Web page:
1864 Howell Map of the U.S. Civil War Battles of Totopotomoy or Bethesda Church

Map of the Battlefields of The Tolopotomoy and Bethesda Church Showing the Field of Operations of the Army of the Potomac Commanded by Maj. Gen. George G. Meade U.S. Army From May 28th to June 2nd 1864. - Main View

1864 Howell Map of the U.S. Civil War Battles of Totopotomoy or Bethesda Church


Immediately prior to Cold Harbor.


Map of the Battlefields of The Tolopotomoy and Bethesda Church Showing the Field of Operations of the Army of the Potomac Commanded by Maj. Gen. George G. Meade U.S. Army From May 28th to June 2nd 1864.
  1864 (dated)     24.5 x 28.5 in (62.23 x 72.39 cm)     1 : 15840


This is an 1864 Charles W. Howell and James C. Duane map of the battle of Totopotomoy Creek, fought during the American Civil War (1861 - 1865). Depicting the battlefield and the immediate surroundings, red highlights Confederate lines while blue emphasizes Union positions. Red and blue lines illustrate Confederate positions captured by the Union. Army of the Potomac headquarters throughout the battle are labeled and marked with a small American flag. Homesteads in the region, the local store, and churches are identified by name.
The Battle of Totopotomoy Creek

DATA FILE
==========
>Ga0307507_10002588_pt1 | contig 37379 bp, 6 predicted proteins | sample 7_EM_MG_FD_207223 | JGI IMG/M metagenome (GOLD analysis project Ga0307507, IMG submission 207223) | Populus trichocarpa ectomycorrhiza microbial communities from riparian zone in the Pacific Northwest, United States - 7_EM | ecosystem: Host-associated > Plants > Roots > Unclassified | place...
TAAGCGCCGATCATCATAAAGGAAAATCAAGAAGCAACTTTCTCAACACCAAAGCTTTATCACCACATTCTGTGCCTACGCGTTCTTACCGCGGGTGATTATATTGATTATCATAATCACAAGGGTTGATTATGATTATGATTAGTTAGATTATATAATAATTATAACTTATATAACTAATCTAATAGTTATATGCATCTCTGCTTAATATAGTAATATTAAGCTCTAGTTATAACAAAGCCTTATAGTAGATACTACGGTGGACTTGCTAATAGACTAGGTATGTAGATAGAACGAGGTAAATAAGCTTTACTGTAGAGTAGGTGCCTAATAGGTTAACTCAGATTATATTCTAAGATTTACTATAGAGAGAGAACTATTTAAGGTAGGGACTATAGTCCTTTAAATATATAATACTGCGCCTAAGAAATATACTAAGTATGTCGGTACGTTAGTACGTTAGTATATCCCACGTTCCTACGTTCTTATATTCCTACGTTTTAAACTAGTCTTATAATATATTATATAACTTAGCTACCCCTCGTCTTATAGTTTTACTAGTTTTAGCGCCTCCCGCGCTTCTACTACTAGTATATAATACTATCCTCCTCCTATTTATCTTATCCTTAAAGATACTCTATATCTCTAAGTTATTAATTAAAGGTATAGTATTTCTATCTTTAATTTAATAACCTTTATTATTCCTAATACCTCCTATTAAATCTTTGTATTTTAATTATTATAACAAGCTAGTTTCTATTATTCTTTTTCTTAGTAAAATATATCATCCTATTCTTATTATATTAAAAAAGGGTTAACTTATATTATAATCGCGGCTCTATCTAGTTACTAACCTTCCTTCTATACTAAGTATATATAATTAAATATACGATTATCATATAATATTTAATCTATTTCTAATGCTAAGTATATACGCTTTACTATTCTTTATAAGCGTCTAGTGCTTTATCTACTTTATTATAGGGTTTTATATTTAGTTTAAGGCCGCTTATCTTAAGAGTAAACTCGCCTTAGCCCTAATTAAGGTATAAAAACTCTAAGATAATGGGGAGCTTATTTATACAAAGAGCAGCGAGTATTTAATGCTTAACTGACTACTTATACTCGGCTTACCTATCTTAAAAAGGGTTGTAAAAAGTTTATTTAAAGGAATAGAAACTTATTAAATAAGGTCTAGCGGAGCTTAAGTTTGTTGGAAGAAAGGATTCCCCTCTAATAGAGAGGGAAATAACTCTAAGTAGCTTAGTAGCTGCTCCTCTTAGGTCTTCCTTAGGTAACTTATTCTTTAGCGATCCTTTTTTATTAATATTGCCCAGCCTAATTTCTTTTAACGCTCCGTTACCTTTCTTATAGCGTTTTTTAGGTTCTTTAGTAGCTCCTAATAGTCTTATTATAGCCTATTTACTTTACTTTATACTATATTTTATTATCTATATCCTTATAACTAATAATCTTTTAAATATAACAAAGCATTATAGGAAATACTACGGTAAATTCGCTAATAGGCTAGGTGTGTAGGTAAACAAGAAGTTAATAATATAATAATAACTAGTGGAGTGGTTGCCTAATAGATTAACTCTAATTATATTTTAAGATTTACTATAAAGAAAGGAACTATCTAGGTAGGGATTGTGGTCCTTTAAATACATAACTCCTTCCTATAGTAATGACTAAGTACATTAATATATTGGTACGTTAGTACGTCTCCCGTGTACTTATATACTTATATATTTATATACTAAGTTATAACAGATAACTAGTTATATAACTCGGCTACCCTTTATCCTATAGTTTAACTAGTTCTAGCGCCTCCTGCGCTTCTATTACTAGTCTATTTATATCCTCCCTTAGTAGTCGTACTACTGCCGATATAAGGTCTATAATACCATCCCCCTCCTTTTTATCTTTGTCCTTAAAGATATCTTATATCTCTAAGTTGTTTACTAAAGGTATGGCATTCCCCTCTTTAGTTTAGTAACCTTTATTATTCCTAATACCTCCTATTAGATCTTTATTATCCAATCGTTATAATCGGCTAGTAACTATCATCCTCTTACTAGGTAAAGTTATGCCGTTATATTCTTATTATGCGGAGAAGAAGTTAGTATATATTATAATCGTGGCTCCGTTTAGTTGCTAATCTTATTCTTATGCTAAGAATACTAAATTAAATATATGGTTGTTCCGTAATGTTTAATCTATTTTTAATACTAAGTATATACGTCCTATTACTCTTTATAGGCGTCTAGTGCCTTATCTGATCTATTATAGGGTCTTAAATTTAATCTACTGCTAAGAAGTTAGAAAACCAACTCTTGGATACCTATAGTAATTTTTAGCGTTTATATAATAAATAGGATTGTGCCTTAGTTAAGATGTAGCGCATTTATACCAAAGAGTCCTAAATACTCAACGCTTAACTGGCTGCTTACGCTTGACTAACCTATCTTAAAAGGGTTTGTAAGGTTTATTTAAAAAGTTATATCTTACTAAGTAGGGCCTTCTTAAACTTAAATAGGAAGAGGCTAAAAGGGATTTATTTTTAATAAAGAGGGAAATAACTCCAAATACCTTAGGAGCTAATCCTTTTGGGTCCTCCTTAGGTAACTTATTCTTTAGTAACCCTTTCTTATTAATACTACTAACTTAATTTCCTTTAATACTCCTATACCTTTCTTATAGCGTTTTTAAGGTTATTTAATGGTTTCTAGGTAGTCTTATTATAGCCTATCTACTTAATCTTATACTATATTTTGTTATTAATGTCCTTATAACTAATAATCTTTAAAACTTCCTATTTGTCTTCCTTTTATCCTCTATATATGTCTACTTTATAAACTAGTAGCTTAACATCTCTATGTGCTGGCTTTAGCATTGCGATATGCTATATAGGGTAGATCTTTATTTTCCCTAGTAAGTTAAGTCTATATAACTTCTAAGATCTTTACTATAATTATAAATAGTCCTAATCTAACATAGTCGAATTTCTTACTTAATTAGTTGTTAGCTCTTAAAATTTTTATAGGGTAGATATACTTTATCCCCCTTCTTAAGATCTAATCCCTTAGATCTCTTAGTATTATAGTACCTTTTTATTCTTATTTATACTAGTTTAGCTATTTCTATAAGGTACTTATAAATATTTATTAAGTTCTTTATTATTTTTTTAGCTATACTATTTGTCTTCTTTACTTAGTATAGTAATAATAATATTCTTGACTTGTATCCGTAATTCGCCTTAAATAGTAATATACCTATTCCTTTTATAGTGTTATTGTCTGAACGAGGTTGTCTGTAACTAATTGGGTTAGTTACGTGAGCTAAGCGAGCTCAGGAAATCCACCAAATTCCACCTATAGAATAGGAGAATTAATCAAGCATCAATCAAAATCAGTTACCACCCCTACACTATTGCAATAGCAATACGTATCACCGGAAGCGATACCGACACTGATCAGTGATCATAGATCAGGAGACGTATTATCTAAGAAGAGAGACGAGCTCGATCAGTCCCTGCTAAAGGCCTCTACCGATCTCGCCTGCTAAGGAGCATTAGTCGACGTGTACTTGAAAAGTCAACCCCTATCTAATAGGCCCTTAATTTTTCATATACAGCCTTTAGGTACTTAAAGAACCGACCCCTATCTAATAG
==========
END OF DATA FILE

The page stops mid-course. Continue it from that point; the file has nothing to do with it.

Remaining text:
The Battle of Totopotomoy Creek (also known as the Battle of Bethesda Church) was part of Union Lieutenant General Ulysses S. Grant's Overland Campaign, fought in Hanover County, Virginia from May 28 - 30, 1864. As was the case with many of the battles during the Overland Campaign, Grant's Army of the Potomac and General Robert E. Lee's Army of Northern Virginia fought to a bloody standstill at Totopotomoy Creek. No advantage was gained by either side, although at Totopotomoy Creek the Confederates suffered higher casualties than Union forces. After several failed assaults on Confederate lines, General Grant continued moving his troops to the south, toward the disastrous Union defeat at the Battle of Cold Harbor.
Publication History and Census
This map was created by Charles Wagoner Howell with assistance from L.C. Oswell, L. Bell, and R.B. Talfor under orders from James C. Duane and printed by Julius Bien. We note eight examples cataloged in OCLC: New York Public Library, Harvard University, the Library of Congress, Pennsylvania State University, the Cincinnati History Library, the Wisconsin Historical Society, the University of California Los Angeles, and the British Library.